Domain Name Claims and Defenses (UDRP)

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When a registrant chooses a domain name, the registrant must “represent and warrant” that registering the name “will not infringe upon or otherwise violate the rights of any third party”, and agree to participate in an arbitration-like proceeding in the case that any third party assert such a claim.  This process is known as the Uniform Domain-Name Dispute-Resolution Policy (UDRP).

The Uniform Domain-Name Dispute-Resolution Policy (UDRP) is a process established by the Internet Corporation for Assigned Names and Numbers (ICANN) for the resolution of disputes regarding the registration of internet domain names.

The first case determined under UDRP was World Wrestling Federation Entertainment, Inc v. Michael Bosman, involving the domain name

A complainant in a UDRP proceeding must establish three elements to succeed:

  • The domain name is identical or confusingly similar to the trademark of another;
  • The registrant of the domain does not have any rights or legitimate interests in the domain name; and
  • The domain name has been registered and the domain name is being used in “bad faith”.

In a UDRP proceeding, a panel will consider several non-exclusive factors to assess bad faith, such as:

  •  Was the domain name registered primarily for the purpose of selling, renting, or otherwise transferring the domain name registration to the true owner of the trademark;
  • Was the domain registered to prevent the owner of the trademark from acquiring the mark in a corresponding domain name, if the domain name owner has engaged in a pattern of such conduct;
  • Whether the domain was registered for the purpose of disrupting the business of a competitor; or
  • By using the domain name has the registrant intentionally attempted to attract internet users to the registrant’s website for commercial gain by creating a likelihood of confusion to consumers?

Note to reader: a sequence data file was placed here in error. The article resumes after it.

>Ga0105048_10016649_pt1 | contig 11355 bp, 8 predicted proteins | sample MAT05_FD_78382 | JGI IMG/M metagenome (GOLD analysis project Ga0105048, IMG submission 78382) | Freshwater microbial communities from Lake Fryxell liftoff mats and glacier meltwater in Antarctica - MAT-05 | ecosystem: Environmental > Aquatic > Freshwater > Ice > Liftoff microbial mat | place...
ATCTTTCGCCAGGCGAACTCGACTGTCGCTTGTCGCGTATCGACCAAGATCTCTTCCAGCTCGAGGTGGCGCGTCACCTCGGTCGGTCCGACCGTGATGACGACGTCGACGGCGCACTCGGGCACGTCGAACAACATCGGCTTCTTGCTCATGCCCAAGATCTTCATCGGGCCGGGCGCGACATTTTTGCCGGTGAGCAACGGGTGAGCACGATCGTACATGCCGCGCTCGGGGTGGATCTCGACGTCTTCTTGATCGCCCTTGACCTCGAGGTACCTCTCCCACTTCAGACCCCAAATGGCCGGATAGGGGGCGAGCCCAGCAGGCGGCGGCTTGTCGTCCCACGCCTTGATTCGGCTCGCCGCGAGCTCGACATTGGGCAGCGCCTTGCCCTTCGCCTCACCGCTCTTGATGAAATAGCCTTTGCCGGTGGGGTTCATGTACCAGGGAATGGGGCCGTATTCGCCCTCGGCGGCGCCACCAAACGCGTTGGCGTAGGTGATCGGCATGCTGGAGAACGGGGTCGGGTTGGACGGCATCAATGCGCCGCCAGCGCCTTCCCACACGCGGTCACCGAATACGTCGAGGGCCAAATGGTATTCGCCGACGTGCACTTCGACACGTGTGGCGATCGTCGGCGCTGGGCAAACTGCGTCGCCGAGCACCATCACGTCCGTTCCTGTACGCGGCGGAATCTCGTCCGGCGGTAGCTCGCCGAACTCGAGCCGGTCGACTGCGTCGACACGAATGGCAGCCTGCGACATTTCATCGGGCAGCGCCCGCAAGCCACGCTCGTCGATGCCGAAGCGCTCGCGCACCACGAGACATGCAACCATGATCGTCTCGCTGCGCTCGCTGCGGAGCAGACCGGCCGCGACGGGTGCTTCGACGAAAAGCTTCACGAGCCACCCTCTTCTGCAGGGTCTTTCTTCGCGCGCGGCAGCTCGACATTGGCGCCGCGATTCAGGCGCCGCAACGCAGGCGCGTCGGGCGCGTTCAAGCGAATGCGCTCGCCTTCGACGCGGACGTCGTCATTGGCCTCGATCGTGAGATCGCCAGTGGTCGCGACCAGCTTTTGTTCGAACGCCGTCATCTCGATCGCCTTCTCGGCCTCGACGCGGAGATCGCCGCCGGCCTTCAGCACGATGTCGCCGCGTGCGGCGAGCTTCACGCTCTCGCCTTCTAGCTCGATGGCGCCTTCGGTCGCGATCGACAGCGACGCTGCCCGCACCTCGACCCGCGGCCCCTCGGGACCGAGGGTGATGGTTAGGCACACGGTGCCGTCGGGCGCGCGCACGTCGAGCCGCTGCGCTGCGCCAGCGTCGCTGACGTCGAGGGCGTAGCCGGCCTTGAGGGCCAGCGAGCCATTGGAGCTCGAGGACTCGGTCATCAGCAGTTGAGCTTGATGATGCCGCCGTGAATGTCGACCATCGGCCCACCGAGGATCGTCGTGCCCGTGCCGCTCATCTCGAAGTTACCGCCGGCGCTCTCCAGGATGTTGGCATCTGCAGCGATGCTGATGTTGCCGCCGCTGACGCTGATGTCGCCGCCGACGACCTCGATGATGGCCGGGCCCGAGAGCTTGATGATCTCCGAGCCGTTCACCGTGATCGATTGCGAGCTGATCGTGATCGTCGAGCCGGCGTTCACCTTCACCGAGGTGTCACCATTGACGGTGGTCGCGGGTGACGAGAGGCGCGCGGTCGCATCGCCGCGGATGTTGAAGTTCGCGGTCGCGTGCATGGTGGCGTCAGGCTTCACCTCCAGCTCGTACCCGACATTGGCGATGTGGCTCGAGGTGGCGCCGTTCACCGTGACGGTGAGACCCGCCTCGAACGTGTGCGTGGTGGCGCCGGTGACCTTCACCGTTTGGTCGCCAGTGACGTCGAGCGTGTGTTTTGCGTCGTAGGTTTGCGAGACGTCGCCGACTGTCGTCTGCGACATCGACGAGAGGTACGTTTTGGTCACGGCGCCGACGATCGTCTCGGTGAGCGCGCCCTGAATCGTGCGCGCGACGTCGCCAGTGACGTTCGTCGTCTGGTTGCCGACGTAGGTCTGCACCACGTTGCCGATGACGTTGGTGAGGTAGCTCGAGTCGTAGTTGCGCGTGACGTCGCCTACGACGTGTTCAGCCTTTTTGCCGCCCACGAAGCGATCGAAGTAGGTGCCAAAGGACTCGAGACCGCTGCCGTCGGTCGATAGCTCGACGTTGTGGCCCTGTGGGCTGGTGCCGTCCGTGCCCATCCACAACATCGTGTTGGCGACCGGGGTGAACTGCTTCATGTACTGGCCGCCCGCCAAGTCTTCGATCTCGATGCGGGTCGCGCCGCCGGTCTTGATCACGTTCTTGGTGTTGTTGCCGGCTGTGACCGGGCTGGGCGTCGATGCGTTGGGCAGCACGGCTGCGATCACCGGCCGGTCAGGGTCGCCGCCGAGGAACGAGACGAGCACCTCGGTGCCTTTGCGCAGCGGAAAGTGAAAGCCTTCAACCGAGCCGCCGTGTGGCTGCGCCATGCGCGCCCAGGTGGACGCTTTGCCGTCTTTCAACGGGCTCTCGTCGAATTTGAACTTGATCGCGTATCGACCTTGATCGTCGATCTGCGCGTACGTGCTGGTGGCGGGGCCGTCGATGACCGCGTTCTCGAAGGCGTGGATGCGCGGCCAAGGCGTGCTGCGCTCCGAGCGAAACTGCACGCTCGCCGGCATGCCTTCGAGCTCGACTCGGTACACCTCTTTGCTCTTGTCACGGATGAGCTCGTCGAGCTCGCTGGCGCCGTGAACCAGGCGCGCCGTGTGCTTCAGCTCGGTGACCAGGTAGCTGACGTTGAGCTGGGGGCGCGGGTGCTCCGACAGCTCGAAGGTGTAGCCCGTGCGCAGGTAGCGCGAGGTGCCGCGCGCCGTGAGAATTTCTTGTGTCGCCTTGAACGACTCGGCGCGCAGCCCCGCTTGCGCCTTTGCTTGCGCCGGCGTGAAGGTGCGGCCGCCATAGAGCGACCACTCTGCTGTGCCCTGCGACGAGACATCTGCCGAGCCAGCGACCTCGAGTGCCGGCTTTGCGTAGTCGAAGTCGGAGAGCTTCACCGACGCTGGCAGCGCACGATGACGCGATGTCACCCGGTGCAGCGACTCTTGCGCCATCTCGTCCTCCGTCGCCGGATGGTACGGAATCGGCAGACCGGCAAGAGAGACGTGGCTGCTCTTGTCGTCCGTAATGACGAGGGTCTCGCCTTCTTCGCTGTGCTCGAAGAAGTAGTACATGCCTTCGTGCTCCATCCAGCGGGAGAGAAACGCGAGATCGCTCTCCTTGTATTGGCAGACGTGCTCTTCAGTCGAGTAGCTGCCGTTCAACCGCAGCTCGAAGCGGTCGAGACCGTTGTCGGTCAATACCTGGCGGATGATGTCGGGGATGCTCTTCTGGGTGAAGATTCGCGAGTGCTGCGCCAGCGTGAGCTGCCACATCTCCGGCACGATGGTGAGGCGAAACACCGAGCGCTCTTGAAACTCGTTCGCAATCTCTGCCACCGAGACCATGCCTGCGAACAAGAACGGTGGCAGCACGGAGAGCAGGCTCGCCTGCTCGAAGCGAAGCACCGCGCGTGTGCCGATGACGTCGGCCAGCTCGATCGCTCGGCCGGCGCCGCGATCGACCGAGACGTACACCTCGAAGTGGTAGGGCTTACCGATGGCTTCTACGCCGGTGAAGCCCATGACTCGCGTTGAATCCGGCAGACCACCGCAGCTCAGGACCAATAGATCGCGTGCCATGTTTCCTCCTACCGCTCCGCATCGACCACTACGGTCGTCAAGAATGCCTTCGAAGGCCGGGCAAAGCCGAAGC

The goal of the UDRP is to create a streamlined process for resolving domain name disputes.

If a party loses a UDRP proceeding it may still bring a lawsuit against the domain name registrant under local law. For example, the administrative panel’s UDRP decision can be challenged and overturned in a U.S. court of law by means of the Anticybersquatting Consumer Protection Act (ACPA).

If a domain name registrant loses a UDRP proceeding, it must file a lawsuit against the trademark holder within ten days to prevent ICANN from transferring the domain name.

When your domain name is held hostage or used to damage your business our Florida domain name attorneys act quickly and aggressively to enforce your rights, arrest the domain name violation, collect damages to your brands, and prevent further damage in the future.

We can take the worry out of domain name lawsuits including domain name claims and domain name defense claims.

Our Broward County, Miami Dade County, and Palm Beach County internet law attorneys handle all domain name claims and defenses.

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